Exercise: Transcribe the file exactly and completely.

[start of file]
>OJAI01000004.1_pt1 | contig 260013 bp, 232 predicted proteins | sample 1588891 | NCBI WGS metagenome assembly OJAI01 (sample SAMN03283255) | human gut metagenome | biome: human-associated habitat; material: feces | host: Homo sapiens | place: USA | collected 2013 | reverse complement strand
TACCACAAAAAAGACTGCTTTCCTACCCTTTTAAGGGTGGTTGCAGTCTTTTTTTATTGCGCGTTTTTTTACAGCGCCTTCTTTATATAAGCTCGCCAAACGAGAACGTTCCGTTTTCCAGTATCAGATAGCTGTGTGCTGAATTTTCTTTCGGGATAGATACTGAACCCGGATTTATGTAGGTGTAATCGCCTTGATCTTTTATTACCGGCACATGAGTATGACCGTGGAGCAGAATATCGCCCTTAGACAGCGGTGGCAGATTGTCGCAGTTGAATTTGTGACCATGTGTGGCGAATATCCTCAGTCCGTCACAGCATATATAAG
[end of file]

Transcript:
>OJAI01000004.1_pt1 | contig 260013 bp, 232 predicted proteins | sample 1588891 | NCBI WGS metagenome assembly OJAI01 (sample SAMN03283255) | human gut metagenome | biome: human-associated habitat; material: feces | host: Homo sapiens | place: USA | collected 2013 | reverse complement strand
TACCACAAAAAAGACTGCTTTCCTACCCTTTTAAGGGTGGTTGCAGTCTTTTTTTATTGCGCGTTTTTTTACAGCGCCTTCTTTATATAAGCTCGCCAAACGAGAACGTTCCGTTTTCCAGTATCAGATAGCTGTGTGCTGAATTTTCTTTCGGGATAGATACTGAACCCGGATTTATGTAGGTGTAATCGCCTTGATCTTTTATTACCGGCACATGAGTATGACCGTGGAGCAGAATATCGCCCTTAGACAGCGGTGGCAGATTGTCGCAGTTGAATTTGTGACCATGTGTGGCGAATATCCTCAGTCCGTCACAGCATATATAAG